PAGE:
But even in the case where we’re talking about some attempt to change the system, it has a number of protections built in that make it not very useful for trying to identify individuals holding specifically objectionable images. The hash list is built into the operating system, we have one global operating system and don’t have the ability to target updates to individual users and so hash lists will be shared by all users when the system is enabled. And secondly, the system requires the threshold of images to be exceeded so trying to seek out even a single image from a person’s device or set of people’s devices won’t work because the system simply does not provide any knowledge to Apple for single photos stored in our service. And then, thirdly, the system has built into it a stage of manual review where, if an account is flagged with a collection of illegal CSAM material, an Apple team will review that to make sure that it is a correct match of illegal CSAM material prior to making any referral to any external entity. And so the hypothetical requires jumping over a lot of hoops, including having Apple change its internal process to refer material that is not illegal, like known CSAM and that we don’t believe that there’s a basis on which people will be able to make that request in the US. And the last point that I would just add is that it does still preserve user choice, if a user does not like this kind of functionality, they can choose not to use iCloud Photos and if iCloud Photos is not enabled no part of the system is functional.
With its on-device CSAM scanner, Apple has built a tool carefully calibrated to protect user privacy. If building this tool enabled Apple to finally offer broader encryption of iCloud data, it might even be a net increase in user privacy.
But tools are neither good nor evil. Apple has built this tool for a good purpose, but every time a new tool is built, all of us need to imagine how it might be misused. Apple seems to have very carefully designed this feature to make it more difficult to subvert, but that’s not always enough.
Similar to AirTags, iOS 15 will use Bluetooth technology to precisely locate AirPods when you’re near them but don’t know exactly where the earphones are located. This feature will be available for both AirPods Pro and AirPods Max and will also show the current AirPods location on the map even when they’re not connected to your iPhone or iPad.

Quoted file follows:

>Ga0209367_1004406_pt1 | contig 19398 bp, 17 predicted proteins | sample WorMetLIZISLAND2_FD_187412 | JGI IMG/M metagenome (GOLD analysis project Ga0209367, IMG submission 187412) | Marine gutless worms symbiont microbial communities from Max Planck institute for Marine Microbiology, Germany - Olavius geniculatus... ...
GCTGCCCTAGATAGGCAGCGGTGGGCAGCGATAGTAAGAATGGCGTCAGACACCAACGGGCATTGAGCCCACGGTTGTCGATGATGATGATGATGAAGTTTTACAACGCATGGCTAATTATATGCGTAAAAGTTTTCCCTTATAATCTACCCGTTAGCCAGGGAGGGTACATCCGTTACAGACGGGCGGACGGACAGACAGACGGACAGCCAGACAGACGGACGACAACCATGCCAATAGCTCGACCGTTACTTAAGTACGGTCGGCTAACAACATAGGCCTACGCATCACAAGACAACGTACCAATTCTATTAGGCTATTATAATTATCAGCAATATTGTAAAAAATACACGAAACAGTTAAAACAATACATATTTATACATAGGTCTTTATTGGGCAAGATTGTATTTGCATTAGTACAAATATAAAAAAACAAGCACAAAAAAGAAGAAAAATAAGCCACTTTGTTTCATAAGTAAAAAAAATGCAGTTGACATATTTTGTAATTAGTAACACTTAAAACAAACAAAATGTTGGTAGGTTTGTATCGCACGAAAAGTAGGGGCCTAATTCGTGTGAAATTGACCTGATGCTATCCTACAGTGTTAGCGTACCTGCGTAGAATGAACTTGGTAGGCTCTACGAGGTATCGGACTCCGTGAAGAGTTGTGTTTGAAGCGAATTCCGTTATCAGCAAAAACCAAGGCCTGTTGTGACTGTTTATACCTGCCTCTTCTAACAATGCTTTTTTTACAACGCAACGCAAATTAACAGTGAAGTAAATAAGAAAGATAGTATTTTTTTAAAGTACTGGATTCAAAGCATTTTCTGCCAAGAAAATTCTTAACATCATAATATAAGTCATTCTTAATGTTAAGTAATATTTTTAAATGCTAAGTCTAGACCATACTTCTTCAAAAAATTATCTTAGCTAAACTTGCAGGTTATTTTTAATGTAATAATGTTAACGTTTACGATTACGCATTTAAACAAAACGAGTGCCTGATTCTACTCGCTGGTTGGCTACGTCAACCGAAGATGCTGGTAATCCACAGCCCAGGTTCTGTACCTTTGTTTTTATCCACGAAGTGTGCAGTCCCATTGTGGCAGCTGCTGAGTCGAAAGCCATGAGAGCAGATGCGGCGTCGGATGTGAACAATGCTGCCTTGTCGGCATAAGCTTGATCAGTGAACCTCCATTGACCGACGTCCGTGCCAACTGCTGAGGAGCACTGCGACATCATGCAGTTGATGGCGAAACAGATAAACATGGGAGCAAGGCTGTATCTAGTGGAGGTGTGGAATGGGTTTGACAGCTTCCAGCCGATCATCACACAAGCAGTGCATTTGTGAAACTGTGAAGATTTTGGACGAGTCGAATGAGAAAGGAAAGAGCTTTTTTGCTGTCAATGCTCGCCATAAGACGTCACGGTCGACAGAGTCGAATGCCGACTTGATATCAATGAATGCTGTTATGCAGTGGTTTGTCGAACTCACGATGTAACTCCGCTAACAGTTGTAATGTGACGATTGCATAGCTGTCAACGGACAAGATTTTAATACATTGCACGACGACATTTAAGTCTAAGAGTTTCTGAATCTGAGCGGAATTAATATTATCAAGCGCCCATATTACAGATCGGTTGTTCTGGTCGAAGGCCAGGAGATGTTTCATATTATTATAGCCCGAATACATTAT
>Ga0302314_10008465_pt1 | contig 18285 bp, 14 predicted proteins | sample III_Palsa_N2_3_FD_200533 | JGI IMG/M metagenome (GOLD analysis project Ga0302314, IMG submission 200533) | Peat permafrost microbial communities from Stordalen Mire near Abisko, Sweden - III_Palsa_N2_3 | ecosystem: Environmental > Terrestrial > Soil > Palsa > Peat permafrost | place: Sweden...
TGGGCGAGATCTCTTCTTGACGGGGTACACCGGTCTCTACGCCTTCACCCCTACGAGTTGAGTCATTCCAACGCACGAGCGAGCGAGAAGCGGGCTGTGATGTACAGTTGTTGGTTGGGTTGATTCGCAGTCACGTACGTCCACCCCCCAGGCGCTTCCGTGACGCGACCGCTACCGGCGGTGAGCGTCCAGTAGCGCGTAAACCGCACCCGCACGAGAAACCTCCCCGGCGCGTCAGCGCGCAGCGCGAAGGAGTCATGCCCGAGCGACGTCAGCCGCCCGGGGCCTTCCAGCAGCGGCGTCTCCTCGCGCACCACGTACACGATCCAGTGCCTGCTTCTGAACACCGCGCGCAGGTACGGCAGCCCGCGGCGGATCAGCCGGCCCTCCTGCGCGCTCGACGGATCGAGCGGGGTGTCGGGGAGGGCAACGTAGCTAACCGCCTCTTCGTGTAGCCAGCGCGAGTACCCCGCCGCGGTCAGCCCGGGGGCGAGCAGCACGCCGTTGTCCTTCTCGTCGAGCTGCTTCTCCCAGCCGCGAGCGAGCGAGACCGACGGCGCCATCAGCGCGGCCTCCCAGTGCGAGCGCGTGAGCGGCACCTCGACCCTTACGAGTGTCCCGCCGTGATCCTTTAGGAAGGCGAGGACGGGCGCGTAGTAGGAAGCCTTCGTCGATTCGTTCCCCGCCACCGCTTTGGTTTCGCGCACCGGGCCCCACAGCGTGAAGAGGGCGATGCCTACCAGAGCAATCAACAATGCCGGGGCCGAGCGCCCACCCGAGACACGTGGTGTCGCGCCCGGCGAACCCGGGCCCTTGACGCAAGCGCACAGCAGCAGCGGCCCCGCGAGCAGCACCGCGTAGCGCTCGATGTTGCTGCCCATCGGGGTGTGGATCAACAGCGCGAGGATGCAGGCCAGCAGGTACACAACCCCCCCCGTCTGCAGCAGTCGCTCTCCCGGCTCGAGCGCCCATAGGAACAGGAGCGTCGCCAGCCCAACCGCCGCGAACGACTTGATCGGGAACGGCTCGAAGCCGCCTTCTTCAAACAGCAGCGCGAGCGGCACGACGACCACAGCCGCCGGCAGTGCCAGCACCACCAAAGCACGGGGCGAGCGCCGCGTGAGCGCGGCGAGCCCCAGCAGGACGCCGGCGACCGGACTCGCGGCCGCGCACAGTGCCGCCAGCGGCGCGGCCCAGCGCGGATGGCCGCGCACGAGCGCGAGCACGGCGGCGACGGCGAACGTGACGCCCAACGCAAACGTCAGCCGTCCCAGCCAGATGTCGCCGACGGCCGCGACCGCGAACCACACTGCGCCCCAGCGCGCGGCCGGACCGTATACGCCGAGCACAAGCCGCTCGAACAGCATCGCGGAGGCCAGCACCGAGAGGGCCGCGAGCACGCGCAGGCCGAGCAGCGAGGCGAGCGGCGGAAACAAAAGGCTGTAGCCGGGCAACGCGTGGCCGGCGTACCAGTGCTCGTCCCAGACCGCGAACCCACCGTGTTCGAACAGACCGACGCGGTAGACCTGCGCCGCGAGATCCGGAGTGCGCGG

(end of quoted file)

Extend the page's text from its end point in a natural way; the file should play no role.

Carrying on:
Inspired by Olivia Rodrigo’s track “Brutal,” TikTok followers are encouraged to create their own #BrutalMasks. Apple worked with artists including Braeden O’Brien, Designical, and fiona_art to create tutorials.
With CleanShot X 3.9, the app is adding an option to combine multiple screenshots into one in Annotate.
Over the last few years, I’ve embraced a hybrid approach of storing copies of my data online and offline so I can reap the benefits of the cloud but also retain independent ownership of my data. My efforts culminated in creating an online server at home, which is essentially a private cloud.
Here’s how I did that, along with other approaches to a hybrid approach for storing your data.
An alternative response to Gurman’s “What’s the point of Apple TV?” question is just one word: privacy.
The terms of the settlement were confidential. An email from the Corellium sales team confirmed the company was still selling its virtual iOS devices.
Corellium co-founder Christopher Wade declined to comment for this story. Apple didn’t immediately respond to a request for comment.
Part of my morning routine involves starting the electric kettle, adding the three-in-one coffee powder into my cup, putting a spoon into my cup, waiting for water to boil, and, finally, pouring water into cup.
This morning, I happily did all the above, but forgot to add coffee powder into my cup.
I hope this is not an omen for things to come. :-)
I listen to a lot of podcasts from the BBC, and it seems all BBC podcasts share the same three introduction clips, and almost all of the episodes have the same single advertisement at the end.
But: this is really not a complain. I don't pay UK's TV and Radio licensing fee, and I get to hear a whole ton of wonderful stuff from BBC. It's really a bargain, if you ask me.
Thanks for reading.